What Should Fantasy Football Owners With LeSean McCoy Do?
Antone Smith has scored more fantasy points than LeSean McCoy in PPR leagues. That’s not a joke; Smith has played 217 fewer snaps and has 89 fewer touches and is outscoring last year's rushing leader.
Is Shady's lack of production his fault? And if you own him, what in the world should you do with him?
Who’s To Blame?
The Eagles offensive line was one of the best in the NFL last year, and was a huge reason LeSean McCoy had a fantastic season. But this season, it's been absolutely decimated by injuries, most notably All-Pro guard Evan Mathis and center Jason Kelce.
All of the injuries on the offensive line have severely hampered the Eagles run game which predicates on an outside zone scheme that attempts to generate gaps for McCoy, allowing him to make easy cuts to gash defenses. In 2013, those massive running lanes were bountiful, and Shady shredded defenses. This year, McCoy has nowhere to go and nowhere to hide.
Now, to be fair, the backup offensive linemen could be playing better and McCoy himself isn’t completely absolved from blame. But there's not a lot that indicates McCoy has regressed talent-wise in any fashion. He is still making the first and sometimes the second defender miss but after that, the run blocking usually crumbles in front of him and he can’t generate many positive gains.
Reasons For Optimism
As a LeSean McCoy owner, you’re frustrated. You spent a top-three pick on him, and he hasn’t even come close to paying back his cost. To be honest, he may not be a sure-fire top-five fantasy running back at any point this year. He has a Rushing Net Expected Points (NEP) of -14.54, which is dead last among running backs with more than 65 carries. He’s also averaging a dismal 2.9 yards per carry. But, in the face of the doom and gloom, I do believe there are reasons for optimism for the rest of the season.
First, the Eagles offensive line will get better fairly soon. The aforementioned Evan Mathis and Jason Kelce are slated to return from their respective injuries by Week 10. From then on, if they don't sustain anymore injuries, Philadelphia’s offensive line will be at full strength for the last eight games of the season. Fantasy championships could be won on LeSean McCoy’s back even if their running game returns to 80% of 2013 form.
In terms of usage, Chip Kelly keeps trying to get McCoy his touches, despite the putrid state of their run blocking. Kelly has given Shady 19-plus carries in four of the Eagles five games and, despite the lack of positive gains, every indication shows that he'll keep feeding McCoy the ball no matter what.
It’s possible Chip Kelly’s has psyched himself out, because it would make sense that he would try and get Shady going by getting him the ball in space via the passing game. McCoy hasn’t been as involved in the passing game this year, partially because of the presence of Darren Sproles, but McCoy caught all four of his targets in their game this past Sunday against the Rams. If he gets four or more targets per game going forward, that could generate the big plays McCoy fantasy owners have been missing.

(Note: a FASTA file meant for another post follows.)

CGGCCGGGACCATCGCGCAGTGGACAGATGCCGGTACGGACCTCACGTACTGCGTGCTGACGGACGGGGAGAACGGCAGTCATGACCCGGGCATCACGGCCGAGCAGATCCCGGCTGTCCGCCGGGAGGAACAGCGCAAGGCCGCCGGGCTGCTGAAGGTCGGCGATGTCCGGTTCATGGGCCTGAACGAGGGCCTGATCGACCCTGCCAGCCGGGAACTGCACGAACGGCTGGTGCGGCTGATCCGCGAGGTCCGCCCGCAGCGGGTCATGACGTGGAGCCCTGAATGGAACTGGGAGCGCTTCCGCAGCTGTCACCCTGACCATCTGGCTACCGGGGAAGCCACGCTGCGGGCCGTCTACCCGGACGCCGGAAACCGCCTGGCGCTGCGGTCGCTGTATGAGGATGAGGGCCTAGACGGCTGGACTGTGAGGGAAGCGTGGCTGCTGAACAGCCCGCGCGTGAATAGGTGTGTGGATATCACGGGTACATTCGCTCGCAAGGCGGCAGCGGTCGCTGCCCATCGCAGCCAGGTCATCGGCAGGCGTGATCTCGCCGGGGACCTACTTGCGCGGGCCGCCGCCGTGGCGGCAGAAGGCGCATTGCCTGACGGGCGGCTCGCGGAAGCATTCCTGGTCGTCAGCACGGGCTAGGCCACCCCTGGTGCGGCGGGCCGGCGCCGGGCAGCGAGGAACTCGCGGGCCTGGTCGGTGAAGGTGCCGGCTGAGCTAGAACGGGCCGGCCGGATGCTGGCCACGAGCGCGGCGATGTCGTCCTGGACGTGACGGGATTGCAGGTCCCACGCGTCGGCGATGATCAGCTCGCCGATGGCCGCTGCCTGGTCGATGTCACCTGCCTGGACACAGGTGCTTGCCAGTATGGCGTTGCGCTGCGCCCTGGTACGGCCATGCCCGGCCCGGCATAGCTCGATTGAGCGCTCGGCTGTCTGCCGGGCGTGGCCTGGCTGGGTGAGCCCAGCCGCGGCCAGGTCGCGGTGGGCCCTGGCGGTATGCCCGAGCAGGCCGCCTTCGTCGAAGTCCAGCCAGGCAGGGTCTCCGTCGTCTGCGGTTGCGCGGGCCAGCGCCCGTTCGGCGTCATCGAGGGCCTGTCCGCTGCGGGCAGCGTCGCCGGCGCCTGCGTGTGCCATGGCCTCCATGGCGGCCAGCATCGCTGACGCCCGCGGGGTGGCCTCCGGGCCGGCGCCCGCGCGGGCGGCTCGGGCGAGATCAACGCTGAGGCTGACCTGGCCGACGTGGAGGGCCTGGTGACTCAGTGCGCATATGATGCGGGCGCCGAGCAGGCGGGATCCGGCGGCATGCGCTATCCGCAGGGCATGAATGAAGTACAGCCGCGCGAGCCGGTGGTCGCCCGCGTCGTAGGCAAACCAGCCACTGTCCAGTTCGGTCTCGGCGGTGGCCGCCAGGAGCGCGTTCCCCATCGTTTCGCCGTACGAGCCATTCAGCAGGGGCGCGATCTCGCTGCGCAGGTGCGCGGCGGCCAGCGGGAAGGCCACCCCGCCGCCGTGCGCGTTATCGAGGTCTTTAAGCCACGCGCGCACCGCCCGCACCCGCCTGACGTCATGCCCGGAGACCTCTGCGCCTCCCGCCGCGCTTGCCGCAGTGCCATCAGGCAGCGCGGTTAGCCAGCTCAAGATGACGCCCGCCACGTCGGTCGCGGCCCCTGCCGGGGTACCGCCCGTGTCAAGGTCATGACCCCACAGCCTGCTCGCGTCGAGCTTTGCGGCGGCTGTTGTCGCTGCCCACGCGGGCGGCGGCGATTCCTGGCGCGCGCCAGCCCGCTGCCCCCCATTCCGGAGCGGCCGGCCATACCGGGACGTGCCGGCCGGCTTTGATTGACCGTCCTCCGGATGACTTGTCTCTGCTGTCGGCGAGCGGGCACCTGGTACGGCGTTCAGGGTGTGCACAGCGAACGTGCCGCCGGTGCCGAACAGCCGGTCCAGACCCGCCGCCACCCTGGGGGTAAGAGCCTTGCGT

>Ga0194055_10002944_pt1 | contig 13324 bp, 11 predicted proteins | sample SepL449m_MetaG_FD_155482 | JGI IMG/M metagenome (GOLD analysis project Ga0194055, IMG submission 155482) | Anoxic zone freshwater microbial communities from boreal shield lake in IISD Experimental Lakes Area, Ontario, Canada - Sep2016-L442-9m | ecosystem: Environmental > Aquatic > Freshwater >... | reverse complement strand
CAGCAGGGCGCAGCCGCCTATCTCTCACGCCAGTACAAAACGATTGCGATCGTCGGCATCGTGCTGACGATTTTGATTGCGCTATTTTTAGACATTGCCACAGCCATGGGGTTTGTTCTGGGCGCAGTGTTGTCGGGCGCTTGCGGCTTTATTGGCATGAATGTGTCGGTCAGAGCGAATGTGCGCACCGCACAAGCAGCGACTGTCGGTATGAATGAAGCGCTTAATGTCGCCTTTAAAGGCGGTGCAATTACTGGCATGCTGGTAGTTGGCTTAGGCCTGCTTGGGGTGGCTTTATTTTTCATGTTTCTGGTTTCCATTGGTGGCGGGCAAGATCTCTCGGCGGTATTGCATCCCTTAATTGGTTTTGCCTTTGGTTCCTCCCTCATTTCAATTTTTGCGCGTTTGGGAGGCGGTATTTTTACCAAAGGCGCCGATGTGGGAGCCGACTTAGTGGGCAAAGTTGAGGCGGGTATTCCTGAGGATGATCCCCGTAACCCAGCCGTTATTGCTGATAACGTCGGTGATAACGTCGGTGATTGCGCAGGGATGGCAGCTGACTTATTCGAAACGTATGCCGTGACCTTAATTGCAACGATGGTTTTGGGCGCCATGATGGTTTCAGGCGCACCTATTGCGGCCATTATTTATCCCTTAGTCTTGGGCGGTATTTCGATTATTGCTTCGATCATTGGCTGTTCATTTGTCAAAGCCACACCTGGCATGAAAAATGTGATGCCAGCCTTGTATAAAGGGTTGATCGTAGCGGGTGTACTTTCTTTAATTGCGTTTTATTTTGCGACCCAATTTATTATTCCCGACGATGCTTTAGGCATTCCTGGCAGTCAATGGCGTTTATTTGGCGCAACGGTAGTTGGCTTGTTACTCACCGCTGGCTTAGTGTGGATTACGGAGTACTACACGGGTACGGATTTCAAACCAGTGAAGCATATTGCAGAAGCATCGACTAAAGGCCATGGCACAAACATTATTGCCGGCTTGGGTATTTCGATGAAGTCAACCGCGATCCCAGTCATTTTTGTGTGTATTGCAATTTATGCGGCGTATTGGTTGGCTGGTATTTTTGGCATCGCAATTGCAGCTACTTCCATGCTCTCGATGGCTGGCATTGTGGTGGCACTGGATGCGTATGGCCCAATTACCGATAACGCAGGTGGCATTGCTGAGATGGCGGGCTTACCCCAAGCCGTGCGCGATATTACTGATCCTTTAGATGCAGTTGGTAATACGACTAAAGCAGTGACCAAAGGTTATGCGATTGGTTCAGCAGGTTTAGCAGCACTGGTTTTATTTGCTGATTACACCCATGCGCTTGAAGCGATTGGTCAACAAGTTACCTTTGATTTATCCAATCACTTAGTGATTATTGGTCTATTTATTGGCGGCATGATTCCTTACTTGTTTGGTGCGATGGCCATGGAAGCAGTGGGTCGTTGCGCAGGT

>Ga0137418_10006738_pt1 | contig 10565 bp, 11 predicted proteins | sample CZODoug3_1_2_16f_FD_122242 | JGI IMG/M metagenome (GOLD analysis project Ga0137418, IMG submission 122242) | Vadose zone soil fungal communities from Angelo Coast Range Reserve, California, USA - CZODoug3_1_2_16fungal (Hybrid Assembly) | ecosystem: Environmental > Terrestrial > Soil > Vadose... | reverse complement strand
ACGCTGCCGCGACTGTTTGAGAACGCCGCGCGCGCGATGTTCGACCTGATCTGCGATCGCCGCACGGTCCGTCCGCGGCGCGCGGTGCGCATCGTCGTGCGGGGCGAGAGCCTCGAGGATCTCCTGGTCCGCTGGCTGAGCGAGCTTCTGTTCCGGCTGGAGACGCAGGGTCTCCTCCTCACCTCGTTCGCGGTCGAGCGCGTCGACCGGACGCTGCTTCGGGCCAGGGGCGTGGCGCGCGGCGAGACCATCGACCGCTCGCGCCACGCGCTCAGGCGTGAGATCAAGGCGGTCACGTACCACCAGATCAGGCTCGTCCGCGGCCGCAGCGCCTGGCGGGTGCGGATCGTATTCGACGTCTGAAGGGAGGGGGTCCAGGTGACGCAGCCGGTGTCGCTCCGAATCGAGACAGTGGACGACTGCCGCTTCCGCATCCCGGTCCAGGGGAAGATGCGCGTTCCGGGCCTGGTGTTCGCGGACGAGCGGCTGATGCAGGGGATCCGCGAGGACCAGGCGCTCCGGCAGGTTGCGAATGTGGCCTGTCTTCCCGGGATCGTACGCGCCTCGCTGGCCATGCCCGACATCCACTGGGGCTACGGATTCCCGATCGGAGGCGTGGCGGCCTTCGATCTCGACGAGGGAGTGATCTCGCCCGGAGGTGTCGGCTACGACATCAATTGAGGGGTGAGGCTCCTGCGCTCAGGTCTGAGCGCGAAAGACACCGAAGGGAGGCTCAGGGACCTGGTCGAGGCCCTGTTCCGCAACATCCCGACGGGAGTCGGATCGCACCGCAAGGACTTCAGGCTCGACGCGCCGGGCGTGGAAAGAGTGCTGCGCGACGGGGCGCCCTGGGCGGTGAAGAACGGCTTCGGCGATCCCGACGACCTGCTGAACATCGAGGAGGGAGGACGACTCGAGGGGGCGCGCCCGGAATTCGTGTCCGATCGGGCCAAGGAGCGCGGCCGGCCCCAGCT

The last sign for optimism is the Eagles offensive line seemed to get a little bit better as the game went along against the Rams on Sunday. They started to get more push, and McCoy had actual running lanes to work with in the second quarter and beyond. Shady’s best run of the day came with 3:23 left in the second quarter where Philly lined up in a singleback set and McCoy made one cut that allowed him to bounce it outside for a nice 19-yard gain.
From that point on, there weren’t any big plays, but it was nice to see McCoy gaining positive yardage semi-consistently which is something we have not seen much so far this year. Things have been really ugly, but they seemed to get a little better against the Rams. Hopefully Philadelphia can build off some of that success and trend upward going into their Week 6 matchup with the Giants.
What Do You Do If You Own LeSean McCoy?
Notwithstanding the lack of big plays generated and bad run blocking, I think if you drafted LeSean McCoy you pretty much have to stand pat and continue to weather the storm. With that in mind, you also need to temper expectations. There's a very good chance McCoy won’t return to his 2013 form this year, but he could be a very good asset once the Eagles offensive line is fully healthy in about a month and the offense starts striking on all cylinders.
If you can make it a few more weeks and scrape out some wins through the bye weeks, having McCoy on your roster could be very beneficial during the push for the playoffs. With that in mind, does this mean LeSean McCoy is a buy-low? Sort of. If you’re 4-1 or 5-0, have great running back and wide receiver depth and the McCoy owner in your league is freaking out, it may be a decent opportunity to pull the trigger and make an offer. If you can get Shady for 75 cents on the dollar, that may prove to be a league winning move when the fantasy season is over.